To the best of our knowledge, this is the first Encyclopedia
of Social Theory. There are, of course, encyclopedias of the
social sciences (among others) that have addressed some of
the topics assembled here. However, because their treatment
of social theory has been only part of a much broader set of
topics, these other sets of volumes have been unable to provide
the focus and depth required to define the field of social
theory in a reasonably complete (of course, inevitably there
are topics that are not covered) and systematic fashion.
The purpose of an encyclopedia is to summarize and
codify knowledge in a given field. This is in contrast to a
handbook, which offers essays on cutting-edge research in
a field, or a dictionary, which provides short, to-the-point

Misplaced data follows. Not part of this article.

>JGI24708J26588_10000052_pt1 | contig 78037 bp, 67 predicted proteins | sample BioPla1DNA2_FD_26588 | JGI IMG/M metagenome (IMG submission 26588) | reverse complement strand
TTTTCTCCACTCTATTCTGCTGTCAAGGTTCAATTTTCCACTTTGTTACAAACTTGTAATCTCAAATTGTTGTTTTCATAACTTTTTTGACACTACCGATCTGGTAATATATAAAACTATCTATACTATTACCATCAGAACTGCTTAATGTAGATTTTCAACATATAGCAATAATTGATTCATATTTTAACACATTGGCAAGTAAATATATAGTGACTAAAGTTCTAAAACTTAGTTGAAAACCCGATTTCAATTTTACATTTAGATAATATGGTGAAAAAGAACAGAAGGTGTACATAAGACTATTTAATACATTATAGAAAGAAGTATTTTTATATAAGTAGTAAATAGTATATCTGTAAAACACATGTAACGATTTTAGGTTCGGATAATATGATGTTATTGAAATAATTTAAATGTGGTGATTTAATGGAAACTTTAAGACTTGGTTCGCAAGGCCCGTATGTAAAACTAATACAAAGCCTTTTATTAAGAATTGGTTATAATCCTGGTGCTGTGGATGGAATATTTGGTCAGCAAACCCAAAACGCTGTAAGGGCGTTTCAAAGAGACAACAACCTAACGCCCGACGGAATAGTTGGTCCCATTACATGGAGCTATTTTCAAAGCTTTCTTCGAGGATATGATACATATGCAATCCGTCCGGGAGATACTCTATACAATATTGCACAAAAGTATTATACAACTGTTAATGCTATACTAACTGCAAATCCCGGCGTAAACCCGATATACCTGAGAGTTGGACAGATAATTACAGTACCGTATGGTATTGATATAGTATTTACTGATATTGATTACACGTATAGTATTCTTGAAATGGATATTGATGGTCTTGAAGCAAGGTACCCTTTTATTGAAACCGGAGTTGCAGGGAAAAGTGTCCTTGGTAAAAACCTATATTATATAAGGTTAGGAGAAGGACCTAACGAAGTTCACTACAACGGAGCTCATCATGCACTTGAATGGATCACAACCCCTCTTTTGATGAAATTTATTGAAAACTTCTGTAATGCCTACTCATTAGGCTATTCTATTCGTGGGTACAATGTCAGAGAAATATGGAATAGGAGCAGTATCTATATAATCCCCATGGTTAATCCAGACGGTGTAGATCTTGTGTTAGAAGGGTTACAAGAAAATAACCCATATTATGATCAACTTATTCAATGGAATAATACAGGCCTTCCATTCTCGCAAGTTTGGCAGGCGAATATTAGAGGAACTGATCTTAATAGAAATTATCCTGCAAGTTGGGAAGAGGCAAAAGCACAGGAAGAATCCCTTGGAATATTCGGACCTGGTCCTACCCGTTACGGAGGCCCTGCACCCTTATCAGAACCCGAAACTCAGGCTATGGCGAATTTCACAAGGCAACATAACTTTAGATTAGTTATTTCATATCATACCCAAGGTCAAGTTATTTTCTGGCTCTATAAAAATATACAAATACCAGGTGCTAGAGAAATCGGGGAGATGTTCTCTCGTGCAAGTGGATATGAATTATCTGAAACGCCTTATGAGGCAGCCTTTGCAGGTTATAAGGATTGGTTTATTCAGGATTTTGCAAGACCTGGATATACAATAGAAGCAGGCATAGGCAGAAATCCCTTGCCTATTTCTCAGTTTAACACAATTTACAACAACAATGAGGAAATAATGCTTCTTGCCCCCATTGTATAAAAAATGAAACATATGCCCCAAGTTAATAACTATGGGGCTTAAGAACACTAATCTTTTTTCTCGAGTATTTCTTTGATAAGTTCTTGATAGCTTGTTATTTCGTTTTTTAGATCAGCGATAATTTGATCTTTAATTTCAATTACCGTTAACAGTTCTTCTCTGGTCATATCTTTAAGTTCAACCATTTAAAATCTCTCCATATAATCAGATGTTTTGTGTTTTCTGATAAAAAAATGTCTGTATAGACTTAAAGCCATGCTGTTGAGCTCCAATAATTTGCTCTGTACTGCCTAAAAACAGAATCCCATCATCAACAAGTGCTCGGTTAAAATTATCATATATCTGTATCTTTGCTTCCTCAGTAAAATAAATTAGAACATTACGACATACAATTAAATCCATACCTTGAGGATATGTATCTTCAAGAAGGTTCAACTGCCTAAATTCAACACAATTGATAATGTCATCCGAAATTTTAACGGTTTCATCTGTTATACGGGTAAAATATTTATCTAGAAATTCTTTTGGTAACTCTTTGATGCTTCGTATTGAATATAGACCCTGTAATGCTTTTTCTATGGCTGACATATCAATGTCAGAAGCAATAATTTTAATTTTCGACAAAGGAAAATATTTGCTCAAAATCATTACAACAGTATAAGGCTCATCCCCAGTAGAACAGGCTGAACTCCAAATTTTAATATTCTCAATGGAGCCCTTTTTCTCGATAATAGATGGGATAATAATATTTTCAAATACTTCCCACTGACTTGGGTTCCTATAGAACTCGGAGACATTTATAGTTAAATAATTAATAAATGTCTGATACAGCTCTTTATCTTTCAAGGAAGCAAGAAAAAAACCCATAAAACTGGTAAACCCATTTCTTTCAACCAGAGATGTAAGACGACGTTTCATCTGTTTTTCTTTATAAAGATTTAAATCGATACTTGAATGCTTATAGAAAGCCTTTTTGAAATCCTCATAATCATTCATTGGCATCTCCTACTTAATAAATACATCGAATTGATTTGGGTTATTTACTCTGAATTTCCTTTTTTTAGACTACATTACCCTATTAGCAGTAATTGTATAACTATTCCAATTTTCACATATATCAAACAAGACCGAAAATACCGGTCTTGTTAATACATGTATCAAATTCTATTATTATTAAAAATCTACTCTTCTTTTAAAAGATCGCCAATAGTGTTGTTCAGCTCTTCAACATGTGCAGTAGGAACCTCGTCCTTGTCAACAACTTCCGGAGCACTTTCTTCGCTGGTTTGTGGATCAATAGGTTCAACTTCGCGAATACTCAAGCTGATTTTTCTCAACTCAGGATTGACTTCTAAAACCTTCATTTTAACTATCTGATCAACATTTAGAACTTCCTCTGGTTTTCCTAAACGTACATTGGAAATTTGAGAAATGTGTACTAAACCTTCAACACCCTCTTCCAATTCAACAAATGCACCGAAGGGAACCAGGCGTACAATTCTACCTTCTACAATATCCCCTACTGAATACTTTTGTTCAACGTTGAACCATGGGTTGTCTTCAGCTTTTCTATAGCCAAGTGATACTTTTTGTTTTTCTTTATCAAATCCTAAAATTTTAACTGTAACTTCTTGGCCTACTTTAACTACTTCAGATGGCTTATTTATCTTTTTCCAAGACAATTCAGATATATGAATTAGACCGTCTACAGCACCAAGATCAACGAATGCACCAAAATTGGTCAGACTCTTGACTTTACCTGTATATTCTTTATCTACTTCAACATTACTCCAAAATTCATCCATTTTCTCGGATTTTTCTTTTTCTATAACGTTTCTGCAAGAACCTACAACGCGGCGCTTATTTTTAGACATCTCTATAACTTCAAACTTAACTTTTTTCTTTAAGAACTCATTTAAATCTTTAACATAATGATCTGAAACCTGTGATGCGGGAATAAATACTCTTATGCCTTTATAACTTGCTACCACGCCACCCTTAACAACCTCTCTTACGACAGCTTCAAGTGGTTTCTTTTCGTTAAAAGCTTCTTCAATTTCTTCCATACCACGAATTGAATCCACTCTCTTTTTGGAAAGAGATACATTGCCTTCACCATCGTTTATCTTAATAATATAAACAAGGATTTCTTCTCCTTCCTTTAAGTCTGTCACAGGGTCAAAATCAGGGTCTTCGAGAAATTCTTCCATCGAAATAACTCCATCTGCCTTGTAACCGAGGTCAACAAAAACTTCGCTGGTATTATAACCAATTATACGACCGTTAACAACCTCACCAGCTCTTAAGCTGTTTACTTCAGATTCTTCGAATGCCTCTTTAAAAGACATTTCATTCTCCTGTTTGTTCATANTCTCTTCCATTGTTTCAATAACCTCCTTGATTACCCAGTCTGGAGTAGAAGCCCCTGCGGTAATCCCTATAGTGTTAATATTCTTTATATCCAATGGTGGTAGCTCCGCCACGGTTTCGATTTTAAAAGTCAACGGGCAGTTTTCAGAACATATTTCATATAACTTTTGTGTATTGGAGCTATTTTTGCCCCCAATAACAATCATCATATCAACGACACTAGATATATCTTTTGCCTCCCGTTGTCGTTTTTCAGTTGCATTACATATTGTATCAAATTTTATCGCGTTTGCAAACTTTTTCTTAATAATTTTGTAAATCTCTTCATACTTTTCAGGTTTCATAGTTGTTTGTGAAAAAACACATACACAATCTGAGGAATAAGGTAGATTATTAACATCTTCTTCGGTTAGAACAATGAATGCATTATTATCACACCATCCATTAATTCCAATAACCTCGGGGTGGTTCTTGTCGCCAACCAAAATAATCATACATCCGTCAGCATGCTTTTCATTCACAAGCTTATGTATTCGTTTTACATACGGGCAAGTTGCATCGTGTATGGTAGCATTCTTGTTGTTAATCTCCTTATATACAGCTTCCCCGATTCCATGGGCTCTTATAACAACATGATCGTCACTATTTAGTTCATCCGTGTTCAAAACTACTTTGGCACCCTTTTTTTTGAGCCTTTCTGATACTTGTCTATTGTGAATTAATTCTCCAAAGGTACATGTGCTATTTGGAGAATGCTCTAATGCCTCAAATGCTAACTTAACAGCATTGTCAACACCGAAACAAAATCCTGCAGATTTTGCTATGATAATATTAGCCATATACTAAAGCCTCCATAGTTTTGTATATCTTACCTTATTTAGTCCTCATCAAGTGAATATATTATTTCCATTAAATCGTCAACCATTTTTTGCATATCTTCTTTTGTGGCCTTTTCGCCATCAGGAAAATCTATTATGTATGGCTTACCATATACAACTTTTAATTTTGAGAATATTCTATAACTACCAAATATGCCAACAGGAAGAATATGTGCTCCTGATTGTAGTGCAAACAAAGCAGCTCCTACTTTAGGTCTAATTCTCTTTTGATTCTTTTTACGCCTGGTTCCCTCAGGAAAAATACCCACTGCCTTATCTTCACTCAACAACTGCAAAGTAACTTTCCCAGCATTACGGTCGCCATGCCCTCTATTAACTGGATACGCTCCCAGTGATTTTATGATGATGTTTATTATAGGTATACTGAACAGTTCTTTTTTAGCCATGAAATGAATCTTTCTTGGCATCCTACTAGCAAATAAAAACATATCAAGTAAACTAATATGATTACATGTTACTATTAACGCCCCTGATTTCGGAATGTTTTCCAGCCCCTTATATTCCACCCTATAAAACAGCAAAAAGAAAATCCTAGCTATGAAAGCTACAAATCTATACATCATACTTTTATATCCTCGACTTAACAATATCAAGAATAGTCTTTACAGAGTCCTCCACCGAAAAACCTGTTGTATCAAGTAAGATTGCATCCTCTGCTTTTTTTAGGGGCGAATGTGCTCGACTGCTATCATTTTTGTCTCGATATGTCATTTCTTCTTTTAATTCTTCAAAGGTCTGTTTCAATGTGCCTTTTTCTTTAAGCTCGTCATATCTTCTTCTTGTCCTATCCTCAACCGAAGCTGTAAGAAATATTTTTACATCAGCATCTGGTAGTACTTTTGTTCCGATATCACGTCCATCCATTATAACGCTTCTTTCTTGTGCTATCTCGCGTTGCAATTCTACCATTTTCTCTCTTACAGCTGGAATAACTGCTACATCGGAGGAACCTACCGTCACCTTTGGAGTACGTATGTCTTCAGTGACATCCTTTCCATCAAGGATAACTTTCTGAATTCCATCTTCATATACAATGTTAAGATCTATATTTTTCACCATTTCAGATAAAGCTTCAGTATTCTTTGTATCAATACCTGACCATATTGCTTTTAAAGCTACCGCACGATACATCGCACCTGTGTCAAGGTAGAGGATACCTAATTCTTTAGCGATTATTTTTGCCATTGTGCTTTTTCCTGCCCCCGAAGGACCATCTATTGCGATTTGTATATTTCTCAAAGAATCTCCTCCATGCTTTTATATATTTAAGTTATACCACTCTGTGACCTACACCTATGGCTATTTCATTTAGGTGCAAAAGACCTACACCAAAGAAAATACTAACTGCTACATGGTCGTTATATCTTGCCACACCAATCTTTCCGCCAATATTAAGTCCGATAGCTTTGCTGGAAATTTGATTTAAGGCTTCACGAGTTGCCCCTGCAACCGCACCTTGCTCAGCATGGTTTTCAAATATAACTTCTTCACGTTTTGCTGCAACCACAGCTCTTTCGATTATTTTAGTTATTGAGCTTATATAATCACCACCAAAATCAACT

definitions of key concepts in a field (Sica 2001). Certainly,
an encyclopedia also does some of the things that one finds
in handbooks and dictionaries. Thus, the Encyclopedia of
Social Theory offers handbook-like (albeit briefer) entries
on cutting-edge topics, such as globalization, consumption,
complexity theory, and actor-network theory, and it provides
state-of-the-art interpretations of long-established
theories. Also, like a dictionary, the entries in this encyclopedia
provide basic introductions to key ideas, concepts,
schools, and figures in social theory. However, the entries
tend to be far longer and offer much more depth than those
found in dictionaries.

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